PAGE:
The software giant, which is losing market share, made the bold claim as it unveiled what is known as the release candidate of IE9.

This is the final test drive for the new browser – a chance to catch any last-minute bugs before its debut.

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IE9 has been downloaded 25 million times during beta testing.

Privacy and speed are being highlighted as two of the features that set IE9 apart.

“This release is one that is playing catch up [on past releases], but it leapfrogs everything and now you see the other folks on the back foot trying to catch up with us,” Dean Hachamovitch, corporate vice president of Internet Explorer, told BBC News.

“With this release you are seeing innovation after innovation that other folks are catching up to. Hardware acceleration was something no one was talking about until we did it. No one else was talking about privacy and tracking until we did it.”

According to Web analytics company Net Applications, IE lost more than six percentage points of user share in the past 12 months. At the end of January, the browser hit an historic low with 56% of users using IE.

“This is a real race again in terms of browsers,” said Lance Ulanoff, editor-in-chief of

“To some extent, Microsoft had ceded that race, but when I first heard about IE9, my initial reaction was ‘oh the game is on’. Now it is a question of how people will perceive it when they look at it against Google Chrome and Firefox, but Chrome is where you have the most interesting battle and this is a true battle in the browser space.”

Privacy features

One feature being put front and centre of IE9 is tracking protection that gives users better control over how their information is shared across the web.

Some content on websites can be used to track activity as people hop from one site to another. IE9’s tracking protection means users can limit the browser’s communication with certain websites to help keep information private.

This feature relies on tracking protection lists the user can create, or on lists created by the four main online privacy and tracking companies to allow or block a site or ad network from tracking users.

Tracking protection screengrab

Microsoft has said it will not generate such lists.

The feature is seen as a response to a call by the Federal Trade Commission for a web equivalent to the Do Not Call list aimed at telemarketers calling and harassing people at home.

Firefox also offers a ‘do not track’ option.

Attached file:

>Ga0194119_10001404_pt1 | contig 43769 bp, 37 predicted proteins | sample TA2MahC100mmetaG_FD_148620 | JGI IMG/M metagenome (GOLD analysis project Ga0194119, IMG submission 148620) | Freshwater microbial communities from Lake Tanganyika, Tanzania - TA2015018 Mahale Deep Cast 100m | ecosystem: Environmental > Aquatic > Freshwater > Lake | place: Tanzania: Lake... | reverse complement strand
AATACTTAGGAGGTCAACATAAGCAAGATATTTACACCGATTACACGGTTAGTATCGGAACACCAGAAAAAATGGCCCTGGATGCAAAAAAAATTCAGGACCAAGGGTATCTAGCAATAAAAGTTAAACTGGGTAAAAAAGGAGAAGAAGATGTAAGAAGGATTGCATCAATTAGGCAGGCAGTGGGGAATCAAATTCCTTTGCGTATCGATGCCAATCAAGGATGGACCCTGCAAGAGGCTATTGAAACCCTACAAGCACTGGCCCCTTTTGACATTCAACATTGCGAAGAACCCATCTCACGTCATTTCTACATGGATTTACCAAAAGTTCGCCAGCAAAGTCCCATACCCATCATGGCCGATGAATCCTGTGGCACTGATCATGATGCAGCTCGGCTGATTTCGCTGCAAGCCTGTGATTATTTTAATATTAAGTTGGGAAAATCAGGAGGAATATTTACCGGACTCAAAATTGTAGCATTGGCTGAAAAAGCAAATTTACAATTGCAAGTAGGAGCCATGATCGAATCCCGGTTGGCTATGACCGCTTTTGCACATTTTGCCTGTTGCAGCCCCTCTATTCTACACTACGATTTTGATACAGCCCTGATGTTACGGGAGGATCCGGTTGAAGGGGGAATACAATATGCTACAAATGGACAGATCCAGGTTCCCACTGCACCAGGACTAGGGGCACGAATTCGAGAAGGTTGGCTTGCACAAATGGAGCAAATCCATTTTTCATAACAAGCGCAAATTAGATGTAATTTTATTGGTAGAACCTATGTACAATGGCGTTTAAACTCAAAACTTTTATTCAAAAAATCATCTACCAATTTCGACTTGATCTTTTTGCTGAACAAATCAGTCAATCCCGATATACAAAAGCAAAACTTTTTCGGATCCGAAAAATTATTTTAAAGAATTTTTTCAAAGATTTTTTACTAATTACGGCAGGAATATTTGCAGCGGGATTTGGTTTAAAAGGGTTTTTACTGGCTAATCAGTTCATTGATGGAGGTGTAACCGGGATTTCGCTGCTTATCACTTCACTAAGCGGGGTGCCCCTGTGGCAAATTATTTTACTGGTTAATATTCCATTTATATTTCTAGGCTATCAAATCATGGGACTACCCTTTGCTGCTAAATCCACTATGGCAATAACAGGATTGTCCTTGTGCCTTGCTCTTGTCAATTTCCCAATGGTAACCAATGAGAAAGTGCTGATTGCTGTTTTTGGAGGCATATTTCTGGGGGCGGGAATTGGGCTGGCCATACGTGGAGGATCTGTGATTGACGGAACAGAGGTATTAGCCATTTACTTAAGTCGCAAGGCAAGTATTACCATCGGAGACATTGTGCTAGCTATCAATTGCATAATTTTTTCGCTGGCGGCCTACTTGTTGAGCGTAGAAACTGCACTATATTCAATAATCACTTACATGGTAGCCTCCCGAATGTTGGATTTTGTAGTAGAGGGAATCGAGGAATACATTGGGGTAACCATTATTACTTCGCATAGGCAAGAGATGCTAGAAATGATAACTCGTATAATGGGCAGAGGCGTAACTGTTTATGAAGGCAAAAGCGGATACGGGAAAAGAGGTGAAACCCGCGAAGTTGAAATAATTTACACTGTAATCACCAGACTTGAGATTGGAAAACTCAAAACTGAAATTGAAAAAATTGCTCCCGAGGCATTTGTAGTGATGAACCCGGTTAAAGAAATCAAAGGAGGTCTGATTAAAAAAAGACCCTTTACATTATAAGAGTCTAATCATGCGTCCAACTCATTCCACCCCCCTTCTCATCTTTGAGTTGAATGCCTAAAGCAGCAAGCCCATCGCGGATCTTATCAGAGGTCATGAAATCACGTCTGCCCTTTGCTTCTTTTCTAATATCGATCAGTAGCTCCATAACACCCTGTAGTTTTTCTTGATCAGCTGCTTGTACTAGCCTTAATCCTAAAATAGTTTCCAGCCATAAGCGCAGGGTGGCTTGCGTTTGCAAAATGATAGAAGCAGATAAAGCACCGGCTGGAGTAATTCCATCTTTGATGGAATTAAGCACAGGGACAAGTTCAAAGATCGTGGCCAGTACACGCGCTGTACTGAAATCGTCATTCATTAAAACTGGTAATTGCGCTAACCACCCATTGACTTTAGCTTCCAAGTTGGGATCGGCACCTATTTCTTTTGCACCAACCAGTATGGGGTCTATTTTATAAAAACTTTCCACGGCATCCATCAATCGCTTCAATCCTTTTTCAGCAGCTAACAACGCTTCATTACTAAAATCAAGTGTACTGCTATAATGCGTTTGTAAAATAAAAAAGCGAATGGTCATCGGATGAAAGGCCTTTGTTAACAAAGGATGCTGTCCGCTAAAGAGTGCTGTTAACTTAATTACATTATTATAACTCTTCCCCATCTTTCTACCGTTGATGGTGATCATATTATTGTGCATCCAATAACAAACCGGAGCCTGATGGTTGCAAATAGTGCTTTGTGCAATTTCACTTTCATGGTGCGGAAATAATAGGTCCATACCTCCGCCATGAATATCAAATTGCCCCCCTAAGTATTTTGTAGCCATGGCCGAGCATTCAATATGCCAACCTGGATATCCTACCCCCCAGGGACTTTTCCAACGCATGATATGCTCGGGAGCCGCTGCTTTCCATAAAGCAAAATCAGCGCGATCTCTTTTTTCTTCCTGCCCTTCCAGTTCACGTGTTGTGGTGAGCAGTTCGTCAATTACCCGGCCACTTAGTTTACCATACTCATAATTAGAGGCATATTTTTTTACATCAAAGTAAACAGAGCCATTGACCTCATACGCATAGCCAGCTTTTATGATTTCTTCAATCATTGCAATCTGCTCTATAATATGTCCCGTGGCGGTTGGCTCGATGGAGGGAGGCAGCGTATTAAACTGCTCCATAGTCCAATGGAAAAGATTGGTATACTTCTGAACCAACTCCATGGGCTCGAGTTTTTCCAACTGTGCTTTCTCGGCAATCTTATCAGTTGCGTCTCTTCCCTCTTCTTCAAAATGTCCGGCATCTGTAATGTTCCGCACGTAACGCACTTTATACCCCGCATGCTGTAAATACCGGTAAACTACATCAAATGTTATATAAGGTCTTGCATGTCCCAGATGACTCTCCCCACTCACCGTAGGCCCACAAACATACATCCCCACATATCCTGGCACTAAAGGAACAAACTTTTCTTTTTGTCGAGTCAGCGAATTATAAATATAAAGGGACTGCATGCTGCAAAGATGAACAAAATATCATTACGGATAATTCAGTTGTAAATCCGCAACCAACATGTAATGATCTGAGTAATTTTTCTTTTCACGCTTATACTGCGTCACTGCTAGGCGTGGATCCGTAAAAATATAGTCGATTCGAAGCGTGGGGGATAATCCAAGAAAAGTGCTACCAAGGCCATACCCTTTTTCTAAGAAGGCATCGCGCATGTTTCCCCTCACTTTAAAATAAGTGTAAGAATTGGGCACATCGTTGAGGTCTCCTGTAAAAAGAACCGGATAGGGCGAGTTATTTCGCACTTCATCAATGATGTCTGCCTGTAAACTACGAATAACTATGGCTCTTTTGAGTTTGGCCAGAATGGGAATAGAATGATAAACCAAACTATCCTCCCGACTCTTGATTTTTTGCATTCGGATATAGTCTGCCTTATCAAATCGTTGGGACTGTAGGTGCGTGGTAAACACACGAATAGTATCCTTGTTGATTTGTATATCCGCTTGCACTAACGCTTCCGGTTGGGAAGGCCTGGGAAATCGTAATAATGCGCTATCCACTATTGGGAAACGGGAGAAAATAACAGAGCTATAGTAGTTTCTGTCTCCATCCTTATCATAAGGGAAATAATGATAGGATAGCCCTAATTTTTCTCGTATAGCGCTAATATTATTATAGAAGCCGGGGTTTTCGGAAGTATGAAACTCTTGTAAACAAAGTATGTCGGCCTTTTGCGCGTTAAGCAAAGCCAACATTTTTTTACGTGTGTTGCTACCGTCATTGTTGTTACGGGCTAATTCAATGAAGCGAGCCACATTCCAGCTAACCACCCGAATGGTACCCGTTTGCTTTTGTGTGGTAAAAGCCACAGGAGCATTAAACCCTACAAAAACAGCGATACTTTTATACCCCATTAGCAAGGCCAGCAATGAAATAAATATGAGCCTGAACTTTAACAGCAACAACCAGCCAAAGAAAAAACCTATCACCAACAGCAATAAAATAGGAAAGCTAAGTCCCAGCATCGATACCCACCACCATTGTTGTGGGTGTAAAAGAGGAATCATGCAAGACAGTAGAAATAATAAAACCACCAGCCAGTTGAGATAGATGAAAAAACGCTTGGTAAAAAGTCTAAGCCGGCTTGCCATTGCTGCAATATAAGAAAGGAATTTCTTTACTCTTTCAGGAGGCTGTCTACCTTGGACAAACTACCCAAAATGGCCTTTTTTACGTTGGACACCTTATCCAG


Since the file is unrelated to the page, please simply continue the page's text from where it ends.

“The most exciting thing is this is a technology that is ready to use today and can provide a meaningful level of protection as you browse around the web,” said Andy Zeigler, privacy programme manager with Microsoft’s IE team.

“For example, the lists can block companies that collect data about you without your consent, which could be information like your browsing history, the sites you visit, the things you buy online and the videos you watch.”

Need for speed

With speed becoming an increasingly seductive selling point for users, Microsoft said that this latest version of IE9 is faster than the beta by 35%, making it faster than any browser currently available.

Also new is expanded support for HTML5 and what is known as other “future-web” technologies. These include support for a geolocation feature and HTML5 semantic tags. These features are largely present in other browsers.

The company said it received over 17,000 comments from early users. As a result of some of that feedback, the software will let people add a new row of tabs to the bar at the top of the browser window. It will also pop up fewer notifications.

The company is now focused on encouraging developers to build new websites and user experiences on IE9.

IE9 is a free download that works Windows Vista and Windows 7 computers. It’s not compatible with Windows XP.

Microsoft’s February Security Updates

This month Microsoft released 12 new security updates.

  • 8 updates for Microsoft Windows
  • 1 update for Microsoft Office
  • 1 update for Windows Server
  • 1 update for Internet Explorer
  • 1 update for Internet Information Services (IIS) FTP Service

You can download the updates via Windows Update or click here to visit the bulletin page.

Cyber crime a ‘major headache’ for small firms

Nearly a quarter of small to medium-sized firms are worried about the possibility of cyber crime, according to a new survey reported by Growing Business.

Published by small business insurance specialist Hiscox, the research found that small firms are troubled by risks such as identity theft, data theft and critical damage to computer equipment.

Cyber crime has long been a major risk for UK firms. In October 2009, a survey from the Federation of Small Businesses revealed that online theft and fraud cost the average British small business £800 a year.

Furthermore, figures from last year suggest that cyber crime can cost a small company as much as £20,000.

According to Hiscox SME insurance expert John Heaney, it is vital that companies must protect themselves against the possibility of data theft.

Heaney said: “SMEs should also consider their online assets and how to protect them. Given the importance of data to businesses it is essential that SMEs have strategies in place to mitigate online risks.

“Data is currency, and while the internet has made it much easier to access information it has also increased cyber risks such as hacker attacks and electronic ID theft. SMEs need to think beyond securing the building and put in place robust online security measures.”